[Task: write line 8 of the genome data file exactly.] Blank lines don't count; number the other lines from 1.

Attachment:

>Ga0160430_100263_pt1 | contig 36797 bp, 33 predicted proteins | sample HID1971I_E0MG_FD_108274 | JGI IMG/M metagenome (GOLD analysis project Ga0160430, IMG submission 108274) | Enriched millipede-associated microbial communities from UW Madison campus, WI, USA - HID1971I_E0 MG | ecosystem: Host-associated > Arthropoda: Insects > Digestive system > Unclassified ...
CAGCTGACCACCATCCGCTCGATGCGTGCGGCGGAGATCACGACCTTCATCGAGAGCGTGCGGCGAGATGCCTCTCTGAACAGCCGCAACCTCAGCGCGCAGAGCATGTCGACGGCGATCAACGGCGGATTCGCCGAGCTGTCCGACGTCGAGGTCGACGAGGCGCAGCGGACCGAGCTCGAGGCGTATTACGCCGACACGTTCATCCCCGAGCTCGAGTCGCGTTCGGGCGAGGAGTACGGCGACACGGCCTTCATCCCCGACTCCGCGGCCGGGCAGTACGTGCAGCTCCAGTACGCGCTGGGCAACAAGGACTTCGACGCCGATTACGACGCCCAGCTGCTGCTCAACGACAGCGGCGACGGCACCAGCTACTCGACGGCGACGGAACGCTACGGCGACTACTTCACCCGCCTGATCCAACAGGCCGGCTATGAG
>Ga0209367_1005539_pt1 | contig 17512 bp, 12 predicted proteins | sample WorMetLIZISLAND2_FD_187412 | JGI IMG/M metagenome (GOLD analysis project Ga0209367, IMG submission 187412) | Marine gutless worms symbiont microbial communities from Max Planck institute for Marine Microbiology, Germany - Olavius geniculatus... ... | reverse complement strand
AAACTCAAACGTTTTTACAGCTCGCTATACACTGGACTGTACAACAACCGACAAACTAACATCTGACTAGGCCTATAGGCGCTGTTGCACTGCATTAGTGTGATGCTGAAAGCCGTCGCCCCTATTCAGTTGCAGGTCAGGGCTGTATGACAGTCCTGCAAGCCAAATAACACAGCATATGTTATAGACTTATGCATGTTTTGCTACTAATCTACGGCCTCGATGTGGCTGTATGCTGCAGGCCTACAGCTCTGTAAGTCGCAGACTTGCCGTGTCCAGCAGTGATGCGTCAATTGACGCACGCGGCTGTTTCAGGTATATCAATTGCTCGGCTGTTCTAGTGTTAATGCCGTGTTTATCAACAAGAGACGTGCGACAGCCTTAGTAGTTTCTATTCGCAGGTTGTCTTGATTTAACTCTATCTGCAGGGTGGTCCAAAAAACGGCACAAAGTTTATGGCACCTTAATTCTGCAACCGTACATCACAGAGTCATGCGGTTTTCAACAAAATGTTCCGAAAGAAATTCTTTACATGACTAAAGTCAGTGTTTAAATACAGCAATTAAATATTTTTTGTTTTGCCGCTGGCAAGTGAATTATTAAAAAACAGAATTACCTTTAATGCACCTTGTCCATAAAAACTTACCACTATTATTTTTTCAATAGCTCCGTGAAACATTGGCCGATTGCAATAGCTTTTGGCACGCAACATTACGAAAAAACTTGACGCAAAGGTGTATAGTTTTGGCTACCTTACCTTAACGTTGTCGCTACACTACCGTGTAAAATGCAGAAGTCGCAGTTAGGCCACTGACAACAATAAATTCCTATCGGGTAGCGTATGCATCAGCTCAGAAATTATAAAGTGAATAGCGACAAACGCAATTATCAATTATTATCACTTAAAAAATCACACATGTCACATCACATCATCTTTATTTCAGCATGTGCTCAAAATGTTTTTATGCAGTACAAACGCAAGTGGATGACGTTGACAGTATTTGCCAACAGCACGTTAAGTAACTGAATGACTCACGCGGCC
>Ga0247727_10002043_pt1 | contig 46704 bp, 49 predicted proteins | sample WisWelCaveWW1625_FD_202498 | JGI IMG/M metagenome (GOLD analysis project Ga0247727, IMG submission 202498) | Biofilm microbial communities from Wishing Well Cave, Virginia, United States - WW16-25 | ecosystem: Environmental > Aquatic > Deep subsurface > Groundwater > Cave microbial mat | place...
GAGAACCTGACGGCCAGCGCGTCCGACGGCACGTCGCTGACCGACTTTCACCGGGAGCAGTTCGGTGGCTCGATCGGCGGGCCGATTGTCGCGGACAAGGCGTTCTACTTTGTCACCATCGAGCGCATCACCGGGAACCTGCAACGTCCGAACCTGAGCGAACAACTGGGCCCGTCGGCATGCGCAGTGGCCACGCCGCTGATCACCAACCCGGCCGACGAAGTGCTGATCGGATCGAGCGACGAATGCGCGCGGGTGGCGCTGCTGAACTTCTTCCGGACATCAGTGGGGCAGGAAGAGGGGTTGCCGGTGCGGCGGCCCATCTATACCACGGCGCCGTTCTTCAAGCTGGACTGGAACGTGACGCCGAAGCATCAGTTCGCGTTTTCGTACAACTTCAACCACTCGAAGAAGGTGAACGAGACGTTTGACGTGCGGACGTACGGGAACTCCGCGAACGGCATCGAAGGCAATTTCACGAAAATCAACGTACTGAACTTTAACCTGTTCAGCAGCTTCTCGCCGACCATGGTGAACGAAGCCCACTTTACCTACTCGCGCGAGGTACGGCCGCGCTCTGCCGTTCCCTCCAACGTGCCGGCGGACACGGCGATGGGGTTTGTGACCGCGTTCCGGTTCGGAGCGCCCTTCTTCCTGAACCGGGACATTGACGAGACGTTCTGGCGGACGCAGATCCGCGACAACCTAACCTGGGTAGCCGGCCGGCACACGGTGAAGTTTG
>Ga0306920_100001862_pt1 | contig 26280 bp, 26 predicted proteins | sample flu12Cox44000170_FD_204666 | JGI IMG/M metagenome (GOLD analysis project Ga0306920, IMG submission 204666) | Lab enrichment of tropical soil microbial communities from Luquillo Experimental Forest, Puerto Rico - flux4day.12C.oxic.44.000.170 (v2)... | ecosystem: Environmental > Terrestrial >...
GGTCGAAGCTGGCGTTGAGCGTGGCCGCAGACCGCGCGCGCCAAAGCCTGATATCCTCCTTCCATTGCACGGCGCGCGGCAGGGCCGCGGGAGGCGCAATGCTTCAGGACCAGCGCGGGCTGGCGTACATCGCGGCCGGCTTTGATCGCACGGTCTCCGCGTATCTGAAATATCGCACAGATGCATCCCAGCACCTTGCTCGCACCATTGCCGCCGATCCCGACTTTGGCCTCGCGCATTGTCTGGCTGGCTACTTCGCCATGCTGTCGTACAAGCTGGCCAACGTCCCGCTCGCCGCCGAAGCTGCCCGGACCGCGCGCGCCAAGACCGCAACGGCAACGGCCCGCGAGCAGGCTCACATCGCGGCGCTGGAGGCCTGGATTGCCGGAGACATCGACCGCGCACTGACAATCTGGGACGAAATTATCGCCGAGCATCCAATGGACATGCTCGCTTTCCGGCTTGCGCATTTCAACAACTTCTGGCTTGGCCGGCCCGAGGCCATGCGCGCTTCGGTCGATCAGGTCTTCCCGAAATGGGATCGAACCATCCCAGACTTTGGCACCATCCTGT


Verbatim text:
GGTCGAAGCTGGCGTTGAGCGTGGCCGCAGACCGCGCGCGCCAAAGCCTGATATCCTCCTTCCATTGCACGGCGCGCGGCAGGGCCGCGGGAGGCGCAATGCTTCAGGACCAGCGCGGGCTGGCGTACATCGCGGCCGGCTTTGATCGCACGGTCTCCGCGTATCTGAAATATCGCACAGATGCATCCCAGCACCTTGCTCGCACCATTGCCGCCGATCCCGACTTTGGCCTCGCGCATTGTCTGGCTGGCTACTTCGCCATGCTGTCGTACAAGCTGGCCAACGTCCCGCTCGCCGCCGAAGCTGCCCGGACCGCGCGCGCCAAGACCGCAACGGCAACGGCCCGCGAGCAGGCTCACATCGCGGCGCTGGAGGCCTGGATTGCCGGAGACATCGACCGCGCACTGACAATCTGGGACGAAATTATCGCCGAGCATCCAATGGACATGCTCGCTTTCCGGCTTGCGCATTTCAACAACTTCTGGCTTGGCCGGCCCGAGGCCATGCGCGCTTCGGTCGATCAGGTCTTCCCGAAATGGGATCGAACCATCCCAGACTTTGGCACCATCCTGT